Drive Round NZ - Self Drive tours around New Zealand - Best Advice, Best Tours, the Best


The information below will be useful to short or long term trips but is orientated towards a tour planned mostly around camping/motels/hostels. Some of the advice may make you wonder what on earth you are letting yourself in for but in reality you'll be safe if you take a few precautions and use some common sense! Rough Guides

Lonely PlanetA good book on touring New Zealand will help you get the most out of your trip. It will tell you about tourist destinations, what to expect when you get there, accommodation, places to eat and just about everything else. There are dozens of books and web sites out there but many people find the Lonely Planet and Rough Guides literature incredibly useful.

General Advice

The weather and time of year to visit:
The weather is never so miserable that there's no point in going to New Zealand: there are things to see and do all year round. The warmer months (November to April) are busiest, especially during the school holidays from December 20 to the end of January. Ski resort towns are obviously busier during the winter months. If you're travelling during peak periods (especially the Christmas season) it's best to book ahead, as much accommodation and transport fills up. It's probably more pleasant to visit either before or after this hectic period, when the weather is still warm and there aren't as many other travellers around.

Camping is always an optionAccommodation:
New Zealand is extremely well prepared for the traveler and the summer months is perfect for the outdoors way of life. Campsites can be found almost everywhere and are mostly clean and well kept. You'll pay anything from NZ$10-25 per day for a two man tent. National parks and other remote areas often have bush campsites. These are off the beaten track and provide useful basic facilities such as toilets and an area for a fire (always check fire restrictions before starting one). These sites are great if you enjoy getting back to nature. You'll find birds and animals all around and there's nothing better than sitting round your fire cooking dinner, downing a beer and gazing up at more stars then you ever knew existed.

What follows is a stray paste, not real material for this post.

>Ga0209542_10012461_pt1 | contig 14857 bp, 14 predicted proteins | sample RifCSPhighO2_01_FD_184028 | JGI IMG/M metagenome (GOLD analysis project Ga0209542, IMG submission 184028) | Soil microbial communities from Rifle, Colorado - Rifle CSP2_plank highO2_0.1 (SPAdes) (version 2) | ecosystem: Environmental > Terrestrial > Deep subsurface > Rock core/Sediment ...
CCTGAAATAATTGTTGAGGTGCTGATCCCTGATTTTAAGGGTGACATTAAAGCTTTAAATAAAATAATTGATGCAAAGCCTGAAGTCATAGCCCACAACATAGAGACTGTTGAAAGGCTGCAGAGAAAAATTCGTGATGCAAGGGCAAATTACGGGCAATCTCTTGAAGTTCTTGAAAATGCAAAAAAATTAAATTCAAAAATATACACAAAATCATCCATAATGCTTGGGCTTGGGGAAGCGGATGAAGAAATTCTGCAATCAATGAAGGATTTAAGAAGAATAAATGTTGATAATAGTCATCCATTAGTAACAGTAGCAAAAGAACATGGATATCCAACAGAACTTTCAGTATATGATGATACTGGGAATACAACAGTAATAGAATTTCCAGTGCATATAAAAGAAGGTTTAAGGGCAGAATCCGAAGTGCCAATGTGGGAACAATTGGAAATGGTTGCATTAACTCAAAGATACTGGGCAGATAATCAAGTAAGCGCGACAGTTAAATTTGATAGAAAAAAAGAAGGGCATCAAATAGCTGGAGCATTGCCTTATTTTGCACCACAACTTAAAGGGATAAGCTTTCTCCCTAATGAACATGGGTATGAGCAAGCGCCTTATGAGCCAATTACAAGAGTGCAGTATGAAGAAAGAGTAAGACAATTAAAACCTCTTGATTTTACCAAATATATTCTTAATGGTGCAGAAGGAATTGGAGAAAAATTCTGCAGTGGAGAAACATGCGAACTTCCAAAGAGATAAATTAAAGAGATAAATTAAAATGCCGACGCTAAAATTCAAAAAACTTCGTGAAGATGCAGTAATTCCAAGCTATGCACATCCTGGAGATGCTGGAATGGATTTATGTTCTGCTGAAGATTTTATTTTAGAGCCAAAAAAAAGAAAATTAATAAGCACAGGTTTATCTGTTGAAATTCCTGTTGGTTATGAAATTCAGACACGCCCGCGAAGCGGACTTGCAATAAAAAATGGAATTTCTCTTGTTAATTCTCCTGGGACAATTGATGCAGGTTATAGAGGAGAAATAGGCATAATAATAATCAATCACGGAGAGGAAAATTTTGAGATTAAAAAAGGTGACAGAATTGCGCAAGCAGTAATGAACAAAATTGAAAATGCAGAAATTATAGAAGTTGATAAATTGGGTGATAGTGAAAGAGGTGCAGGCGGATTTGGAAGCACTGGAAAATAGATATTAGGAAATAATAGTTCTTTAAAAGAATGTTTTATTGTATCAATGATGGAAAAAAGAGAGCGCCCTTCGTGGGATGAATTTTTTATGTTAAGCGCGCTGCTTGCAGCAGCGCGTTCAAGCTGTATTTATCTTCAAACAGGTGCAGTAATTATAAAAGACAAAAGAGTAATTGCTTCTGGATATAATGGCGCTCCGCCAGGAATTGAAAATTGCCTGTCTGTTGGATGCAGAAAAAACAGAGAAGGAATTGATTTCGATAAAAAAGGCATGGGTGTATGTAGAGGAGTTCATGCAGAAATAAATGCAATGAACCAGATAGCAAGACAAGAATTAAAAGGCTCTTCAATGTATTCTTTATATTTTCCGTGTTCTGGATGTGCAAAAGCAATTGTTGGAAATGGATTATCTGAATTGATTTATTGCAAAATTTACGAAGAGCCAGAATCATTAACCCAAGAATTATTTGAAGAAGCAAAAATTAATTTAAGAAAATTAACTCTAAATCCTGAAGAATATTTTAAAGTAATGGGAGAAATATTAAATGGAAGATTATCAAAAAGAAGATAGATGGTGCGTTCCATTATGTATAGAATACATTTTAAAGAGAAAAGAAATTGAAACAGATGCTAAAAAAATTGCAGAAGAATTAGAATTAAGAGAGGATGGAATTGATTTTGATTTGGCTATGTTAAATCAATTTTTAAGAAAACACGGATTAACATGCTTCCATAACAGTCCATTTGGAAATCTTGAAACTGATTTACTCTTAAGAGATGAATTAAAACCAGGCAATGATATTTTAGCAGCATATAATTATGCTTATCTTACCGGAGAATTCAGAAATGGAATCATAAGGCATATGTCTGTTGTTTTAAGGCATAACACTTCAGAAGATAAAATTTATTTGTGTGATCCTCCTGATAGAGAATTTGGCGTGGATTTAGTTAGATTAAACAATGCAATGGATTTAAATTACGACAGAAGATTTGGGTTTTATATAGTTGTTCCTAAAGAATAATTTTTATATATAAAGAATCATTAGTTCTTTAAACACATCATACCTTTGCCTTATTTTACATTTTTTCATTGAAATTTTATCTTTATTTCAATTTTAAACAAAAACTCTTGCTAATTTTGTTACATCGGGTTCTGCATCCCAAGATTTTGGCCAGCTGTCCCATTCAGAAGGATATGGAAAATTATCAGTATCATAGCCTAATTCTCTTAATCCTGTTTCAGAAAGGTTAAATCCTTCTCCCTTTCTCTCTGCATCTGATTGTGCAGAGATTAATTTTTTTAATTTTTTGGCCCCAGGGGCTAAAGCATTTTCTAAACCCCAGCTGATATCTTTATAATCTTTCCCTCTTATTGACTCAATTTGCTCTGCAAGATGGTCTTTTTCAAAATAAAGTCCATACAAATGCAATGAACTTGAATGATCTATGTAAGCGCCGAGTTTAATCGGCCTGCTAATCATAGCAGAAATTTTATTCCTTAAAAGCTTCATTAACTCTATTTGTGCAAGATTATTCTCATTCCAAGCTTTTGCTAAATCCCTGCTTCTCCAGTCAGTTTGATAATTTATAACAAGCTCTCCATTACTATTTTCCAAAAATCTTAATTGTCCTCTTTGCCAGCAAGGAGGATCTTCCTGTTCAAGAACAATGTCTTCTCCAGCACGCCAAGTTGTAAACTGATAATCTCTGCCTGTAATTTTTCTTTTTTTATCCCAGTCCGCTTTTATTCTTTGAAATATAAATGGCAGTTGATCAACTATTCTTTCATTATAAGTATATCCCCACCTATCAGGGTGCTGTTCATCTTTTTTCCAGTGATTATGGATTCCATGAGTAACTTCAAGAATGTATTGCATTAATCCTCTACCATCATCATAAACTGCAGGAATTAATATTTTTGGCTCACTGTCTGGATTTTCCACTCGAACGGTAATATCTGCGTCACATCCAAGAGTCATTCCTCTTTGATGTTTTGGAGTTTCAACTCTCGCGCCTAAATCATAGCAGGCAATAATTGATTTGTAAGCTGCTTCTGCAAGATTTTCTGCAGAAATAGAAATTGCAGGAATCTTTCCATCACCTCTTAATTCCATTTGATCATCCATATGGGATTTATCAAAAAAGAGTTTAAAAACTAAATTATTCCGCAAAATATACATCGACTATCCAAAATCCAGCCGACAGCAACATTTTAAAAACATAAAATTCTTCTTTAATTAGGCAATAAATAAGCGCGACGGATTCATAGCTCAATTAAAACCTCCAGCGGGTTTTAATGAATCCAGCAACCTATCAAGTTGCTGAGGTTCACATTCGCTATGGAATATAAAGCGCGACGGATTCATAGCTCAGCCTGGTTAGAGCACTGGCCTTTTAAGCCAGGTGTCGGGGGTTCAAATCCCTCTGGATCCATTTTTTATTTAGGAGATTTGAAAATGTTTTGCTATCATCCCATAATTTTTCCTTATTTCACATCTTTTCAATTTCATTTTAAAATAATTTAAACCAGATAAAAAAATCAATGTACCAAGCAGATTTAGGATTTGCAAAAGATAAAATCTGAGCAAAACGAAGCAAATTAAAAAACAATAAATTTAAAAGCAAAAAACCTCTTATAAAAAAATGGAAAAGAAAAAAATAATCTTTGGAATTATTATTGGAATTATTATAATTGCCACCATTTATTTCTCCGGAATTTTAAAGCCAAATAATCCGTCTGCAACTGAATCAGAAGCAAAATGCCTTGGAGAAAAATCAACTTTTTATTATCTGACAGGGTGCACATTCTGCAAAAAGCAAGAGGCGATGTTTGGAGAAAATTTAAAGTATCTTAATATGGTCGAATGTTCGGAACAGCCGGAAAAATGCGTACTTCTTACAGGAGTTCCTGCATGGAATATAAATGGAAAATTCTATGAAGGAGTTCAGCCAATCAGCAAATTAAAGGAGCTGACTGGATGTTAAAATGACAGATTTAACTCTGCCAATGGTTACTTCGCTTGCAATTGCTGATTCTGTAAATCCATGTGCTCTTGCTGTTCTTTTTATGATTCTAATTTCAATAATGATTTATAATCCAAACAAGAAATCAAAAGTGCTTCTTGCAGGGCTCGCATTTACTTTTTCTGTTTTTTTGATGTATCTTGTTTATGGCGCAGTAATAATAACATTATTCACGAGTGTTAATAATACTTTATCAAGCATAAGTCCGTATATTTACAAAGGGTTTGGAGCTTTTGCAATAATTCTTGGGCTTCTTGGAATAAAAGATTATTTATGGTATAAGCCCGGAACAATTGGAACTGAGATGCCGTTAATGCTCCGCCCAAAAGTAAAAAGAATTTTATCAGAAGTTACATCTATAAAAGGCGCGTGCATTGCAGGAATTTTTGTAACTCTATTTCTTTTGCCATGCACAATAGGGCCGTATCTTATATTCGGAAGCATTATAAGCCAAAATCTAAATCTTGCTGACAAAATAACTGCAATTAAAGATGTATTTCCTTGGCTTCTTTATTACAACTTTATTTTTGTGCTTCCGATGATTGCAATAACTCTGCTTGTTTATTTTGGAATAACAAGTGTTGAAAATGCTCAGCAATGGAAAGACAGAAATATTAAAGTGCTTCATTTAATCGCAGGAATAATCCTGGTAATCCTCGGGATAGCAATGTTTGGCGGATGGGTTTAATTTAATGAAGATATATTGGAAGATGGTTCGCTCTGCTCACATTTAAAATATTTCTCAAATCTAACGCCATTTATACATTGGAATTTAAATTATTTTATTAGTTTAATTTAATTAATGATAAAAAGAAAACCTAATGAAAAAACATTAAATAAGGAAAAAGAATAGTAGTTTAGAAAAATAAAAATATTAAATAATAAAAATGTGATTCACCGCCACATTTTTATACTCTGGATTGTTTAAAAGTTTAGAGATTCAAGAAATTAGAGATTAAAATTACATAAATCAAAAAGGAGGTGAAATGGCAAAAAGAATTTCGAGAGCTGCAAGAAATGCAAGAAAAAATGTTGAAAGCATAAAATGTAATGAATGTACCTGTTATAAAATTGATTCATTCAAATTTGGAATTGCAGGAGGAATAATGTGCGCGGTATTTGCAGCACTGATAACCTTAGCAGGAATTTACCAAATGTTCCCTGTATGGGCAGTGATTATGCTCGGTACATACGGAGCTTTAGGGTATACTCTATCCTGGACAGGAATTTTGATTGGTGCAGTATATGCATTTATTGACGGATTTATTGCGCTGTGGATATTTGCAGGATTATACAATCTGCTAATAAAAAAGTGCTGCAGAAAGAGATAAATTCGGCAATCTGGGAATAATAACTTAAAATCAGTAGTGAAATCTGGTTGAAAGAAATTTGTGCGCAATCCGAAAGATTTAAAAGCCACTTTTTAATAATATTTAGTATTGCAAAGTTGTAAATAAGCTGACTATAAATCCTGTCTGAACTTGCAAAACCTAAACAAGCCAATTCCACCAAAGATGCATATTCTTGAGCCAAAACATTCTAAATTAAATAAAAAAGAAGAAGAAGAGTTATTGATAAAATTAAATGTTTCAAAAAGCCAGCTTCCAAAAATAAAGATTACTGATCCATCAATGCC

Sometimes a bit of comfort is welcomeThe most popular accommodations for visiting tourists are B&Bs, motels and hotels. These range from mid price 3-star to very highly priced resort and boutique style hotels. As with all accommodation you get the good, average and bad and so knowing the sensibly priced, good quality places is useful. The excellent ‘i-SITE’ Visitor Centres are all over NZ and they will help you find accommodation in each area. However, you tend to find that by turning up at the end of a day’s drive and searching for somewhere to stay often means that the good, medium priced places have all been booked.

The expensive and poor quality rooms tend to fill last and so organising accommodation in advance means you’ll often get better value. This is especially important in summer when accommodation in some areas is booked many months in advance. Trying to find accommodation in major tourist centres such as Queenstown in school holiday time for example is challenging to say the least and you can expect to pay a premium.

Booking in advance is essential at these times and so while a carefree drive stopping wherever you fancy may be your preferred style of travel it is often not practical at the busier times of year unless you have a very flexible wallet! If you are part of a group the accommodation issue is a very important one as there are many places where accommodation is limited and if you need several rooms together it can be impossible to find at the time of arrival. Booking in advance is essential in this case.